Dan Slott, Mike Allred, and Laura Allred
Slott and Allred’s first volume of Silver Surfer was one of the highlights of 2015, and it was easily one of the most anticipated series in the All New All Different relaunch.
It does not disappoint. Picking up right where it left off, this book is delirious good fun, and the kind of vibrant space adventure that pays respect to all eras of science-fiction: from the borderline absurdity of the pulp era, to the campy melodrama of the 1960’s, through the trippy existentialism of the cosmic comic book renaissance.
One of the things that makes this series so special, what makes it stand apart from everything else on the stands, is that it doesn’t look or feel like any other book, and it seems to operate in its own comic book universe. To separate itself contextually, particularly in this All New All Different initiative, is no small feat. So many of Marvel’s comics seem to be setting the table for the properties’ treatment in other media – whether that be a video game, TV series, or Hollywood blockbuster. Or, even worse, some of the new series reflect said treatment through bland characterization and uninspired stories, as if they themselves were nothing more than licensed property spin-offs. It’s a little maddening. I want my comics to be the source material, not the other way around. But Silver Surfer doesn’t give a shit. Like it says on the masthead, Slott and Allred get to explore anywhere and everywhere – so hang on.
It’s not as if space books are immune to the machinations of Marvel’s media engine. Quite the contrary. Guardians of the Galaxy changed all that. The Kree Empire and its relation to the Inhumans is a focal part of Agents of S.H.I.E.L.D.; the next big movie push is centered around Thanos and the Infinity War. But even when the Surfer crosses paths with the Guardians, it’s not Star-Lord or Gamora that mixes it up, but Ben Grimm, the everlovin’ blue-eyed Thing. Slott and Allred know what they’re doing: this book is way more Jack Kirby than Jim Starlin, and — not to take anything away from Starlin or any of the fine cosmic books that are indebted to his work — way more fun as a result.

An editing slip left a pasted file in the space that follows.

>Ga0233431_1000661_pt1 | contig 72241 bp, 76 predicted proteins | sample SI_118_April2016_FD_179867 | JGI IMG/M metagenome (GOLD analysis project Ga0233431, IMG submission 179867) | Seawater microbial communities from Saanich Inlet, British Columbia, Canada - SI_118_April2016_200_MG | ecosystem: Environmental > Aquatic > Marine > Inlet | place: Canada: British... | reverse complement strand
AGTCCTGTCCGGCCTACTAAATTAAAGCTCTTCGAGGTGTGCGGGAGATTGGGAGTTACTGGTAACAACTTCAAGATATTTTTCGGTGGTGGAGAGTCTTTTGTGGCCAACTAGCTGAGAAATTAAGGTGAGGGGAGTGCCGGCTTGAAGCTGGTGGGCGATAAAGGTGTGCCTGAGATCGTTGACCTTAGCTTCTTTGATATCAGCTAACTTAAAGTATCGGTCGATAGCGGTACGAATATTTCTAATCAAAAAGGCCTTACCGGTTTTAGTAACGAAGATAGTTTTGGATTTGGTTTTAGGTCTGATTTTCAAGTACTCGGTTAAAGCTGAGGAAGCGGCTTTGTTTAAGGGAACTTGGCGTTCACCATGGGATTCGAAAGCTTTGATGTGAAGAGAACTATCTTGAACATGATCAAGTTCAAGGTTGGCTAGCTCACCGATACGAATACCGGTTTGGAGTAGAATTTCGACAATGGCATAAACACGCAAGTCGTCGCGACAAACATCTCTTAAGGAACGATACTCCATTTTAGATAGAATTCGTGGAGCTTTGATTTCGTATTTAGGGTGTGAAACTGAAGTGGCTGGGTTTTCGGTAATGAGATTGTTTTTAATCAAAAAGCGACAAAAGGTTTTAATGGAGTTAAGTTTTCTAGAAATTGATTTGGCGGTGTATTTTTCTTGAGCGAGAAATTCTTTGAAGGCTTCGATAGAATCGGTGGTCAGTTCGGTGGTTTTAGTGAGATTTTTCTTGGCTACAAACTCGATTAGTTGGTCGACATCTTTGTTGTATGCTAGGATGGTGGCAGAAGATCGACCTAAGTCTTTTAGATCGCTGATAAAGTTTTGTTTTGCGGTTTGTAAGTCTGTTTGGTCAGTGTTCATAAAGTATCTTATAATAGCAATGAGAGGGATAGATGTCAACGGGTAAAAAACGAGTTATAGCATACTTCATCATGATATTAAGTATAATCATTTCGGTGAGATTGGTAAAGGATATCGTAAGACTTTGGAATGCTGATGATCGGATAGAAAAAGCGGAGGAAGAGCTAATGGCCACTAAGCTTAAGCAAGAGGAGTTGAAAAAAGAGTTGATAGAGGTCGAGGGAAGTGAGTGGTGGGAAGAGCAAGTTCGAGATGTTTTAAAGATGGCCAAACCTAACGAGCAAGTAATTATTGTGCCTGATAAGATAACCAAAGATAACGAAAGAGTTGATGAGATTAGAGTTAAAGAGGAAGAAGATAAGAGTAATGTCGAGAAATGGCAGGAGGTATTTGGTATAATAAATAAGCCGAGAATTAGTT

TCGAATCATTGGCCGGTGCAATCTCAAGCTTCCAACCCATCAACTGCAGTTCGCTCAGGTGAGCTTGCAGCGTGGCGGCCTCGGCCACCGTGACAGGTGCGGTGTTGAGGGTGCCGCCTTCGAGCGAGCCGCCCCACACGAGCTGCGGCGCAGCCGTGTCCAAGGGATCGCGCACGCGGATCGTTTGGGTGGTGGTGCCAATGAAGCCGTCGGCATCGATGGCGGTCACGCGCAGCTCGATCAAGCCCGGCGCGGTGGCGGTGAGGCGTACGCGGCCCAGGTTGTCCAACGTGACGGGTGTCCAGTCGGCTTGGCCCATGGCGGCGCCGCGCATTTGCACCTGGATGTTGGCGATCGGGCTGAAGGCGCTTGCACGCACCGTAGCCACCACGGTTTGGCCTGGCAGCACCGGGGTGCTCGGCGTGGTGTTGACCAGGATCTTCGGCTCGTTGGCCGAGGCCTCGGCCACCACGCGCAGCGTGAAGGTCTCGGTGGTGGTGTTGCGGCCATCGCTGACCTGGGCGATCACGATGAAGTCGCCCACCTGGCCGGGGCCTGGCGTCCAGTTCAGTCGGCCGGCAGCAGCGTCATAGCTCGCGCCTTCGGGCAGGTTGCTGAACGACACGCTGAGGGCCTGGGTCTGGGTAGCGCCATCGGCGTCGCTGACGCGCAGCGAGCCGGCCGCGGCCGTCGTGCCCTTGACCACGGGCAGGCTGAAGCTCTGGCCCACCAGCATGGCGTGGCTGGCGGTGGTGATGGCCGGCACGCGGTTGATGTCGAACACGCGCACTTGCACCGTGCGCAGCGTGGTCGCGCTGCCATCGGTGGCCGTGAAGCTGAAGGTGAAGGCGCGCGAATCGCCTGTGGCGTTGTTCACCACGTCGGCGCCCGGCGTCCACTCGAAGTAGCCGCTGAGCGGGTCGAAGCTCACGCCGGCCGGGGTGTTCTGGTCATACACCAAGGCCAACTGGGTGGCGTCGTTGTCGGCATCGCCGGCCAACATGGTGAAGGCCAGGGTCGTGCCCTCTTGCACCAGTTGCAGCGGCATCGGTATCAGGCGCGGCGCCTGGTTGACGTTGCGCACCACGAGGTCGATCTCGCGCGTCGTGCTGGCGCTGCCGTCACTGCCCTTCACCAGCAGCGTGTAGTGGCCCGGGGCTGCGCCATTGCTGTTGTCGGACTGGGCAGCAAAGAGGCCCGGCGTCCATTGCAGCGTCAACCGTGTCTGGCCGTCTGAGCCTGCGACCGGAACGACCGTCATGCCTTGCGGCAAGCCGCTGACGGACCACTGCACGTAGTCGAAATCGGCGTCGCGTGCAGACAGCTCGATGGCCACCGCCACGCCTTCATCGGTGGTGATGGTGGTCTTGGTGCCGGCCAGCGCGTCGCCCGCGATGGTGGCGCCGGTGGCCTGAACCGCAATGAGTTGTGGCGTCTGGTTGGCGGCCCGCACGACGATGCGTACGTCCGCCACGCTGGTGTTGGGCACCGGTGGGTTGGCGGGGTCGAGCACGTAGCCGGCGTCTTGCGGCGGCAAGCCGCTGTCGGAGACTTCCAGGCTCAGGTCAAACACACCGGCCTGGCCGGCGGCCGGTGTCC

It might be a little hard for me to gauge how accessible this book is for new readers, as I’ve not only loved the first volume of this team’s work on Surfer, but I’ve also been a fan of Norrin Radd and his cosmic crises of conscience for decades. I’d like to think, however, that whether you’re being re-introduced to Dawn Greenwood, or meeting her for the first time, the dynamic of a lonely star-faring explorer teaming up with a precocious young lady from New England is still irresistibly endearing. I love the zany plots: the menace of culture-robbing aliens that kicks off the new series is fantastic. And no matter how often I see Mike and Laura Allred’s artwork, I never cease to be amazed by the expressive, fluid linework and vibrant color palette. But, in fact, it might be that Norrin-Dawn relationship that is the best thing about this series.
I dig a good case of sci-fi culture shock. The cantina scene is my favorite in the original Star Wars trilogy; I’d much rather hang out on Deep Space Nine than Federation HQ. Seeing the galaxy through Dawn’s eyes is a blast, but it’s only half the fun. The culture shock for this duo hits both ways, and Norrin’s re-examination of our home planet, both geographically and culturally, has given Surfer a charm that I hadn’t anticipated.
The Silver Surfer turns 50 this year, and I can’t think of a better group to host a party than these guys. We’re only two issues in, but this book already promises to be one of the absolute best things in Marvel’s All New All Different stable and one of the most entertaining series, from any publisher, in 2016.
First collection: Silver Surfer, Vol. 4: Citizen of Earth (August)